It started, as trouble often does, with Bonnie and Clyde but perhaps things would be different the world over if the geriatric Hollywood stars and hosts of the Best Feature at the Oscars, Warren Beatty and Fay Dunaway, had stuck to their guns and not paved the way for a Moonlight comeback better than the England rugby team against Italy. Amusingly, the error can be traced back to Brian Cullinan and Martha L. Ruiz, accountants from Price Waterhouse Cooper (the firm that has been handling the Academy ballots for 83 years) who were the only people who know who the winners are ahead of time.
The Fed released its policy meeting minutes from the end of January, discussing the possibility of another rate hike as soon as March but rates were not raised in this meeting due to lack of clarity around Trump’s policies. Many participants supported to raise rates soon. Fed Chair Janet Yellen does not want to wait too long but most analysts expect a rate hike in May. Moreover, weekly jobless claims stayed low with 244,000 claims reducing the four-week average to the lowest level since 1973. The US dollar hit a one-week low after U.S. finance Chief Steven Mnuchin said the new administration will only perform a small portion of the economic reforms Trump declared before his election and that the tax reform will probably be delayed until August.
Worth highlighting this week, President Trump will address a joint session of Congress, this clearly is a major risk event given the persistent confusion around comments from he and Mnuchin recently. Trump is set to deliver his speech at 02:00 01Mar GMT. I have high hopes that Jordan Horowitz, who unfuddled the Oscars mix up, will be on hand to straighten things out again thereafter.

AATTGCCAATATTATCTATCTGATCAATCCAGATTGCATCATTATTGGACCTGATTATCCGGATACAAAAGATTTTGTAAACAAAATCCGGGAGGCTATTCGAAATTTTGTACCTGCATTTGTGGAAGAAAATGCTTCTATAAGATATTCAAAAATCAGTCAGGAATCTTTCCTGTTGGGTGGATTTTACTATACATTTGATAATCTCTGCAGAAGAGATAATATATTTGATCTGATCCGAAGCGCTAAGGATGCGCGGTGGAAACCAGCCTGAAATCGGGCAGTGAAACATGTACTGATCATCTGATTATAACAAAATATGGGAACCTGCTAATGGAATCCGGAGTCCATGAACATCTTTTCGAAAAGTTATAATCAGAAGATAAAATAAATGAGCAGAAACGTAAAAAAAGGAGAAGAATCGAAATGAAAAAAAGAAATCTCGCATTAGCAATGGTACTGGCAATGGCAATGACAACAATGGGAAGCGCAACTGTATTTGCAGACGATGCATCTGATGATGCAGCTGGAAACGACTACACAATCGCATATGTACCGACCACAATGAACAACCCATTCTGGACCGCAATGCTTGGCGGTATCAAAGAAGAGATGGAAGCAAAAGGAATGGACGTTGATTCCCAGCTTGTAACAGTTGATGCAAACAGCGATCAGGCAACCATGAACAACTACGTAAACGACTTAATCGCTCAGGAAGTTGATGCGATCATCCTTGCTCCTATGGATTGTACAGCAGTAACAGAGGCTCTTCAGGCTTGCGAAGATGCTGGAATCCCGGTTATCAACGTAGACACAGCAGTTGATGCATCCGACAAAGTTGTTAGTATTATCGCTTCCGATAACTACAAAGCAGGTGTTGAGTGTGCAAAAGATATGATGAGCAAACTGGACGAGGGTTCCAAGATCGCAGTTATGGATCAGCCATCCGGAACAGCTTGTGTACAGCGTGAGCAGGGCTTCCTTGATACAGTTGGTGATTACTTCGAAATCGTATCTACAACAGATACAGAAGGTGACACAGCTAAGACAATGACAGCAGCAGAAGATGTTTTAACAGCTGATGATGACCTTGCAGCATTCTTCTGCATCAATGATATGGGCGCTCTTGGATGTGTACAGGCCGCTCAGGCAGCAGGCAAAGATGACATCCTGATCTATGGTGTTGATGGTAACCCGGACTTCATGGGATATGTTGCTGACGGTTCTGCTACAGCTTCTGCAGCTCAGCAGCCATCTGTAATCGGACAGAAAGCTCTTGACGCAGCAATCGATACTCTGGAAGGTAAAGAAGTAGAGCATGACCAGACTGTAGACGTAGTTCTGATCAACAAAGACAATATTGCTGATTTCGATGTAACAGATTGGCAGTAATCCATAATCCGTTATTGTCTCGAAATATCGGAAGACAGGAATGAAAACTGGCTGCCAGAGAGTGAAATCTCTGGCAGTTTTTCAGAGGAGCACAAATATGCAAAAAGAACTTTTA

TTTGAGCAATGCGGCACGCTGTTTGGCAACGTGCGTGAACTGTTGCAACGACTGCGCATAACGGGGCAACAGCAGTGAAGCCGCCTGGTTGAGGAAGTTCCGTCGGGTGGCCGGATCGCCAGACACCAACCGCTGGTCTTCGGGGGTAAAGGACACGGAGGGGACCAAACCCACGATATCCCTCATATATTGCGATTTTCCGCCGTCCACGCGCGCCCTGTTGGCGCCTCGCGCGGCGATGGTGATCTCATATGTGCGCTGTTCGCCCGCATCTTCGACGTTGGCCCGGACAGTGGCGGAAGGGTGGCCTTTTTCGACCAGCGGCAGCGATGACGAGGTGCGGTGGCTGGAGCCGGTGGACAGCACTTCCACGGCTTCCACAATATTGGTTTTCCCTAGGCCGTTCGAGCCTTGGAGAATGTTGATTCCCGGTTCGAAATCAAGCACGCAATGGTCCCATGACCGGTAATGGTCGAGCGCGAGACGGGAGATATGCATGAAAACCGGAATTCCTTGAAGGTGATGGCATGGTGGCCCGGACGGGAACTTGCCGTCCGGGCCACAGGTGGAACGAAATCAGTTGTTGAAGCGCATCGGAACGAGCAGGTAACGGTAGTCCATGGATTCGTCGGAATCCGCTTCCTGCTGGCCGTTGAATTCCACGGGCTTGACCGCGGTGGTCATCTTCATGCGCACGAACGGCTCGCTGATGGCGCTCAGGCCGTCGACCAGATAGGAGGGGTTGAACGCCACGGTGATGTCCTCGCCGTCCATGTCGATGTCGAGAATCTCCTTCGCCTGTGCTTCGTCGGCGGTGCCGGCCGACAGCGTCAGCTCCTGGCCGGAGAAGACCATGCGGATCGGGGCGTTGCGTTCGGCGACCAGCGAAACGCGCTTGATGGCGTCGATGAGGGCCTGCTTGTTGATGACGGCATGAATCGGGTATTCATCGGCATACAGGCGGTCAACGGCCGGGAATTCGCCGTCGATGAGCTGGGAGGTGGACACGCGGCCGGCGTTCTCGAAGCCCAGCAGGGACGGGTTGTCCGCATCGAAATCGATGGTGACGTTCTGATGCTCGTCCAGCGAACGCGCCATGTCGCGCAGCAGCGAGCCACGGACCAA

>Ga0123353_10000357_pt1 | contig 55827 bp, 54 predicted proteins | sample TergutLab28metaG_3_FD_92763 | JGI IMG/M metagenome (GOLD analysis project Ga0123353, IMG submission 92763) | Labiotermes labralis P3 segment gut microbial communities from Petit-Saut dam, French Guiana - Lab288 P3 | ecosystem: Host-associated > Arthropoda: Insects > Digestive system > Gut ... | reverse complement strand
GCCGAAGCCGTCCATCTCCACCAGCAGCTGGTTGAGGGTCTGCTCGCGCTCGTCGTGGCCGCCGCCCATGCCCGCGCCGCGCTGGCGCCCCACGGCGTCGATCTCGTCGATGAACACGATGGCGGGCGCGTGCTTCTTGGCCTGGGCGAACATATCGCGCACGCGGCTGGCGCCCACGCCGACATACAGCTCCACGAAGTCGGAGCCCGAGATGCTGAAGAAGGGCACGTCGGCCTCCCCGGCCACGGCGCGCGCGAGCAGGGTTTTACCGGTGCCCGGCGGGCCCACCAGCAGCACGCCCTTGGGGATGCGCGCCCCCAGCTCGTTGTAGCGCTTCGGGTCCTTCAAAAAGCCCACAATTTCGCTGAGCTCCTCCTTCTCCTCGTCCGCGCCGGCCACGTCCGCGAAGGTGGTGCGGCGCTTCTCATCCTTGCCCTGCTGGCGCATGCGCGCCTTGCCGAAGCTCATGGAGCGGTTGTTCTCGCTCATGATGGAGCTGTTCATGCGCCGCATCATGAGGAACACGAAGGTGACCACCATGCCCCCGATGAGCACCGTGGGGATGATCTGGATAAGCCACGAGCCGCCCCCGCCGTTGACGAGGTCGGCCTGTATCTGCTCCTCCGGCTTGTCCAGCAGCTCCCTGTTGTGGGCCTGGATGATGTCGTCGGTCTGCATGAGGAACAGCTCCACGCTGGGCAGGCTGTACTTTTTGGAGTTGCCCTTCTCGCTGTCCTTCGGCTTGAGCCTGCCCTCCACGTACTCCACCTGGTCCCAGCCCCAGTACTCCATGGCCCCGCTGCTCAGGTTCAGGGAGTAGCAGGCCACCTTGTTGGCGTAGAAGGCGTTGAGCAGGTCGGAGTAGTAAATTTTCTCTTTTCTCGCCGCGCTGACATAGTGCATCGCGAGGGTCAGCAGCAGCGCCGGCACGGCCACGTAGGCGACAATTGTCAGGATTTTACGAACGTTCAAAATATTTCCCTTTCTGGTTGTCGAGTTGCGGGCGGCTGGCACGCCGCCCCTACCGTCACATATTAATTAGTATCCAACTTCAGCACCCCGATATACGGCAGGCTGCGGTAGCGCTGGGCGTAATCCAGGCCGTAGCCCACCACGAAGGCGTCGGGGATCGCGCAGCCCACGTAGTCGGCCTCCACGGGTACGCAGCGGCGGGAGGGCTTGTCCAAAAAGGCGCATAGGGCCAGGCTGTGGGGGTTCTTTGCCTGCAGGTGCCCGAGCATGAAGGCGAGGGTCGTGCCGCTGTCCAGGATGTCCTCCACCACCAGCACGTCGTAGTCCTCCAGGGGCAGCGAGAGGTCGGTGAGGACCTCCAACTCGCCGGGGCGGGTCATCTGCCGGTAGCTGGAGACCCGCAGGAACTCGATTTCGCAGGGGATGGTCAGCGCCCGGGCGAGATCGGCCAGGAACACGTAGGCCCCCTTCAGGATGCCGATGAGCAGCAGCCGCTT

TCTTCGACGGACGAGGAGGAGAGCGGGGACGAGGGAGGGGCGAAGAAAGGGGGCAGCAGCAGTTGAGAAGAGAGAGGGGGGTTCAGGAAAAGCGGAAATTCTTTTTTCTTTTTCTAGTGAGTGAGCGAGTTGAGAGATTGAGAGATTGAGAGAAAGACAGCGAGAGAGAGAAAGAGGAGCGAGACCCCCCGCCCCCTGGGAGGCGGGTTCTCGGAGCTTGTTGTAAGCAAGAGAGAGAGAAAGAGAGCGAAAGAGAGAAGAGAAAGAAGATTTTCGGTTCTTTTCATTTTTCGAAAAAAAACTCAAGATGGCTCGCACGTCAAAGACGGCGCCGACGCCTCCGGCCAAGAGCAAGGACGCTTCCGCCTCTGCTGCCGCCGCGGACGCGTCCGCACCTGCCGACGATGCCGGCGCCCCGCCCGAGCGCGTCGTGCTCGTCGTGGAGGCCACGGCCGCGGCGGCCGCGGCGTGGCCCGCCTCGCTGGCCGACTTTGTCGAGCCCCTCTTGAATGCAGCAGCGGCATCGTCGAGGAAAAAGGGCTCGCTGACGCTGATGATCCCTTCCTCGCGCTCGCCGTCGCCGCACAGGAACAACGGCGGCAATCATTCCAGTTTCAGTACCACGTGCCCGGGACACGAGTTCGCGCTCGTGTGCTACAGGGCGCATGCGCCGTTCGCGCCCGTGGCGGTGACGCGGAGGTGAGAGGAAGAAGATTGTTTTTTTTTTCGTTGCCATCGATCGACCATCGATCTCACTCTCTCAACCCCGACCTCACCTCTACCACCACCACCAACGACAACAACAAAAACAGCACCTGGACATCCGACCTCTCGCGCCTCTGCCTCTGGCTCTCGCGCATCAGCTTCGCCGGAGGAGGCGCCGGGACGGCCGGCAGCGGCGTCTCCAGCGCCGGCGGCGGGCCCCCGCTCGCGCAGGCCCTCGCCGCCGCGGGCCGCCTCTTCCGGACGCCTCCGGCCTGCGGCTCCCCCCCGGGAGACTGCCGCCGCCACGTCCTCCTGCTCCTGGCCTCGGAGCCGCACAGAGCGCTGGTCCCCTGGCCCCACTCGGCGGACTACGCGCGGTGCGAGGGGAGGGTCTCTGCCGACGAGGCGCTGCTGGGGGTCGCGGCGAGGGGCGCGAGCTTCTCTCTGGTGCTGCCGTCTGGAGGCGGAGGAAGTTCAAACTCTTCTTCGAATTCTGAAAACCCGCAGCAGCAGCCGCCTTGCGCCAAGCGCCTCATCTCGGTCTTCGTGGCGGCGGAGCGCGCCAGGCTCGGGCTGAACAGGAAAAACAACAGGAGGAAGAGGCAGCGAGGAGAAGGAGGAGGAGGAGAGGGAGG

US numbers were respectable last week. The Federal Open Market Committee (FOMC), which is the monetary policymaking body of the Federal Reserve System, reported slightly dovish but still upbeat minutes from their meeting. Still, the dollar failed to gain ground and the Trump administration is yet to outline its economic agenda.
In the UK, Second Estimate GDP posted a gain of 0.7%, edging above the estimate of 0.6%. BoE Governor Carney testified before a parliamentary committee about the inflation report. Despite stronger inflation and decent economic numbers, the BoE is reluctant to raise rates, as it continues to maintain a neutral monetary policy stance.
Encouragingly, US Treasury Secretary Mnuchin tweeted that he had a “productive meeting” with BOE’s Carney and looks forward to working together on international financial issues. Lets not count chickens just yet…
Earlier today in the Asian market, the pound fell a bit over 0.50 percent. Experts pointed to a report from the Times of London that suggested Prime Minister Theresa May was preparing for the Scottish government to call a second independence referendum to coincide with the triggering of Article 50 in March. "If that's the case, I suspect there's been a bit of an overreaction here." said Ray Attrill, global co-head of foreign exchange strategy at the National Australia Bank, reported CNBC. Attrill added, "If the market does seriously think there can be another independence referendum much sooner than that, then remembering how hard the pound fell in early September 2014 just in front of the prior referendum, then the memory of that makes Sterling a fairly easy sell here."